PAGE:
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Open Access

Find out what "Open Access" is, why it's important, and where you can find open access journals, books and resources.



Open Access logo

"Open-access (OA) literature is digital, online, free of charge, and free of most copyright and licensing restrictions. What makes it possible is the internet and the consent of the author or copyright-holder."  (Peter Suber)

In addition to scholarly publications, the Open Access Movement also includes Open Science, Open Data, and Open Education - freeing the research process for even quicker dissemination of knowledge and more rapid discovery.

Why is OPEN ACCESS Important?

We engage and invest in research in order to accelerate the pace of scientific discovery, encourage innovation, enrich education, and stimulate the economy — to improve the public good. Communication of the results of research is an essential component to the research process; research can only advance by sharing the results, and the value of an investment in research is only maximized through wide use of its results.

Yet, too often, because of cost barriers or use restrictions (paywalls), research results are not available to the full community of potential users (see the documentary Paywall: The Business of Scholarship on the Resources page). The Internet gives us the opportunity to bring this crucial information to a worldwide audience at virtually no marginal cost, and allows us to use it in new, innovative ways. This has resulted in a call for a new framework to allow research results to be more easily accessed and used — the call for Open Access. (from SPARC: Open Access Fact Sheet) (PDF – Links to an external source and may not be accessible)


Open Access comes in many colors:

Green OA - 

This method allows the author to place a version of the published research in various platforms, including disciplinary repositories (e.g. ArXiv or PubMed Central), institutional repositories (e.g. ODU Digital Commons), or personal webpages.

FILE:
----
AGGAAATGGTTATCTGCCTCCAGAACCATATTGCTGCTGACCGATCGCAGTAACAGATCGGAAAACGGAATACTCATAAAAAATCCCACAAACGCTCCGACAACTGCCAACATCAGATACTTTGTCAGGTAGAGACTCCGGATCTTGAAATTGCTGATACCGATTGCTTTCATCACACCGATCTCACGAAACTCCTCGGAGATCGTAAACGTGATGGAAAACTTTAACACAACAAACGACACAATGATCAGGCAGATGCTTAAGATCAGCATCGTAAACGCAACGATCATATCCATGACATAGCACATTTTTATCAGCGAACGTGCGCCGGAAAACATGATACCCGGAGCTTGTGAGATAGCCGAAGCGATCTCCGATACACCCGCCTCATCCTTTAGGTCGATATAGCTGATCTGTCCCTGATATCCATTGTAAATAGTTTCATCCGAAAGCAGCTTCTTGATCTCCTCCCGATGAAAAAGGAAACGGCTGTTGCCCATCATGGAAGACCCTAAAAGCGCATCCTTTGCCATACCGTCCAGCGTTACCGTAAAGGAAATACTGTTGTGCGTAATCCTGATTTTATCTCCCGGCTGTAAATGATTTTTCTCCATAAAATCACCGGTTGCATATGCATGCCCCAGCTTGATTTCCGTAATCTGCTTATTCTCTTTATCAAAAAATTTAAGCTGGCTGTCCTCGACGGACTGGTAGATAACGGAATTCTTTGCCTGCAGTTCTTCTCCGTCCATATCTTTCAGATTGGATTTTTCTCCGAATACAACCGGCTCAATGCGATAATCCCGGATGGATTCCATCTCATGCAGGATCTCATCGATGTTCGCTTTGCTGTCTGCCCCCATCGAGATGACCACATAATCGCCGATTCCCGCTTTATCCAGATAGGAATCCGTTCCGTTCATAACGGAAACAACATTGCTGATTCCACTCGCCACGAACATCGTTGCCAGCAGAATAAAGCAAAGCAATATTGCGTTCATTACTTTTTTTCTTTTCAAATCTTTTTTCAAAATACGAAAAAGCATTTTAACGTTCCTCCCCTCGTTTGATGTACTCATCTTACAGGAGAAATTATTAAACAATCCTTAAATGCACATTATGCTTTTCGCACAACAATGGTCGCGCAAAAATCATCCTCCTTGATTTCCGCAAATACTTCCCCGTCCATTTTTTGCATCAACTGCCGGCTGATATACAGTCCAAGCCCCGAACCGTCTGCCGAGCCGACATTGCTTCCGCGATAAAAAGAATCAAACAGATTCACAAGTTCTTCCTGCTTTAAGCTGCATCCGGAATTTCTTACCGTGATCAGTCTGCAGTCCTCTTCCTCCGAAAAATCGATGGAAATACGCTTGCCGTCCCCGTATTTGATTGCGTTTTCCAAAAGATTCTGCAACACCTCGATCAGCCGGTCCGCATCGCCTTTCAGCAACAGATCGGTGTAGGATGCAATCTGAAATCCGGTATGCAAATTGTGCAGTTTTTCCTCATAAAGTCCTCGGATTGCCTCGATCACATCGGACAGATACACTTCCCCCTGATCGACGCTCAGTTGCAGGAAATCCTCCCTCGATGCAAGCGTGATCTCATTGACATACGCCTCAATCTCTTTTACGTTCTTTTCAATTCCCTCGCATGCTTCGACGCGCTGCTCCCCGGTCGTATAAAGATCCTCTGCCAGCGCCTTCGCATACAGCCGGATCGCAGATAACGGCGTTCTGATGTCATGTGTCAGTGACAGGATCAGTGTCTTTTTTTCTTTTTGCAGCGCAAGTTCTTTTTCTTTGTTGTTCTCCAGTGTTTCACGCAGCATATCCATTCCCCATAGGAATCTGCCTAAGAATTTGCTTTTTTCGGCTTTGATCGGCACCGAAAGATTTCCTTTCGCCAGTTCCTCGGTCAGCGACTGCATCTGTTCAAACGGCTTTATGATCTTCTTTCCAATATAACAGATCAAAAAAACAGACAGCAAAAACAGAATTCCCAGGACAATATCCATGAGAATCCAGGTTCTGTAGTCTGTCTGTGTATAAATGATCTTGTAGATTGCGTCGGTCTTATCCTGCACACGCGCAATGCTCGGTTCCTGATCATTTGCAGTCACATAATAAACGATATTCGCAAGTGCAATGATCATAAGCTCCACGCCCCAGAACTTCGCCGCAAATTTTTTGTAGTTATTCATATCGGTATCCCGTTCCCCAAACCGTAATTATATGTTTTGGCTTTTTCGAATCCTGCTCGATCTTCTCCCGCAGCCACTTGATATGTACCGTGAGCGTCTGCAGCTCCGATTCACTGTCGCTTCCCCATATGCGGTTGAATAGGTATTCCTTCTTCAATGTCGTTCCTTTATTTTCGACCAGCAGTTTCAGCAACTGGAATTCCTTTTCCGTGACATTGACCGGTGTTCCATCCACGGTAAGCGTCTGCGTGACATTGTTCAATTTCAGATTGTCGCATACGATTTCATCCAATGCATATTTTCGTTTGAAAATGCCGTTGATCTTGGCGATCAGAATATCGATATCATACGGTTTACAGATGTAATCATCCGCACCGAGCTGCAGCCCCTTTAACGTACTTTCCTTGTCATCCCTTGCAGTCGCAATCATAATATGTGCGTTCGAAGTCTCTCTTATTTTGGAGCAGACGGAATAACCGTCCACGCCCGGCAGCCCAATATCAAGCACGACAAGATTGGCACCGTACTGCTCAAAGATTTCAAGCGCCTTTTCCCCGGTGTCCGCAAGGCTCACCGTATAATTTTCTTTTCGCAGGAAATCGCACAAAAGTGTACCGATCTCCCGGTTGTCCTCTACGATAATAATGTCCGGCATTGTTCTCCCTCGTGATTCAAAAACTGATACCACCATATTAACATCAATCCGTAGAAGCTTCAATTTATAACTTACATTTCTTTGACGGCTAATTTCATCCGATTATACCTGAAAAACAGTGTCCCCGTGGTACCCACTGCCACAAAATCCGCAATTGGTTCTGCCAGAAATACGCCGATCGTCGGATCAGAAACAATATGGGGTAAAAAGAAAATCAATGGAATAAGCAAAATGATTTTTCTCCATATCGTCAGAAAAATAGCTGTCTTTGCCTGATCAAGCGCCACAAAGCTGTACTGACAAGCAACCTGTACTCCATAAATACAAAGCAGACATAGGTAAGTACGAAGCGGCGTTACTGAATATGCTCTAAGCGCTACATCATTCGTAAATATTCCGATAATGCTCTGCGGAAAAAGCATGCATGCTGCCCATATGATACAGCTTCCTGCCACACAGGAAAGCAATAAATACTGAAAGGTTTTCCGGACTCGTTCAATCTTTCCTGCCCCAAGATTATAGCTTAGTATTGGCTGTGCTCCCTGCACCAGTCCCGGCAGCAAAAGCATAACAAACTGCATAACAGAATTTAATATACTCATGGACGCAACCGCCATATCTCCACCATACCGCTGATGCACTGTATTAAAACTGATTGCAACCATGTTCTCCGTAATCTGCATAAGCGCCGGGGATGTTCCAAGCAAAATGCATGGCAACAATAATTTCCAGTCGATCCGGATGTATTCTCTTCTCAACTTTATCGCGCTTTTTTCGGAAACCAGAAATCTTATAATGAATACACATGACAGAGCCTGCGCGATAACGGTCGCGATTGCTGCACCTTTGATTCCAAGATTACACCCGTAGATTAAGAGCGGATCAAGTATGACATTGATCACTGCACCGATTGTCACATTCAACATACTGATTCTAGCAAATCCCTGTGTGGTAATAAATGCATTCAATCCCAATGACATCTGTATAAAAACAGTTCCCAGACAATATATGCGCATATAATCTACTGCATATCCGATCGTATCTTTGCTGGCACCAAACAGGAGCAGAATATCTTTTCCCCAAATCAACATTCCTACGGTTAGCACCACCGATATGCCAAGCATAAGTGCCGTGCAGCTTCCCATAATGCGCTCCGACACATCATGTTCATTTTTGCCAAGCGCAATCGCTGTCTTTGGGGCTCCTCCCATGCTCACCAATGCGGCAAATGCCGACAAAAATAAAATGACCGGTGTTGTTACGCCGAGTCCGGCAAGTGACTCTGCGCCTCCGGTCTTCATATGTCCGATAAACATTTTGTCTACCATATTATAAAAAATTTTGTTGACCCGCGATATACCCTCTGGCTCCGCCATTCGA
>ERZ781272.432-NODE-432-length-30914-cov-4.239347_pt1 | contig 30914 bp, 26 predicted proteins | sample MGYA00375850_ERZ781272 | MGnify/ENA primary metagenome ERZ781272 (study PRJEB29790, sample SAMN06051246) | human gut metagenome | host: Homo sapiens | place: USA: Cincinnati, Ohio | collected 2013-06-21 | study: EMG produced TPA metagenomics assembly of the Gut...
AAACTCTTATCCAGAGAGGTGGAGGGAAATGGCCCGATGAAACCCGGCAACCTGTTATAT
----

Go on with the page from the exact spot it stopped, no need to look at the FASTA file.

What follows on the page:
Some publishers allow their final version (usually a pdf) to be self-archived, while others only allow the author’s pre-print or post-print (final version after peer-review) to be self-archived either immediately or after an embargo period. Publisher policies on self-archiving and versions are available in either the SHERPA/RoMEO database or on the publisher or journal website (usually more up to date than SHERPA). 

Gold OA -

The Gold OA method makes published works available immediately on publication. Many publishers require the author to pay an Article Processing Charge (APC) for immediate open access. Public Library of Science (PLoS) and BioMed Central are examples of Gold OA publishers.

With Hybrid OA, publishers of subscription-based journals offer an OA option to authors (with an APC, sometimes up to $5,000). With this option, an individual article is openly available immediately, while the other articles are still available only through subscription.

Platinum or Diamond OA -

A true Open Access journal: there is no cost to the author or reader, because these journals are often sponsored by universities, government information centers, or even groups of researchers.

Bronze OA -

Publishers can choose to make an article freely available to read (with no APC), but they can also end the free availability at any time.


Self-publishing of books has become a viable option for some scholars interested in taking a more independent approach to distributing their works in an open access framework. Publishers and university publishers are also developing open access book programs and open textbook programs. The Directory of Open Access Books indexes academic, peer reviewed, open access books that are made publicly available under various types of licenses. The license terms associated with each book display as a link.

Open Access Myths

For the past couple decades, many myths have circulated about open access. Luckily, numerous authorities have debunked those myths. The two links below provide fact-based responses. 

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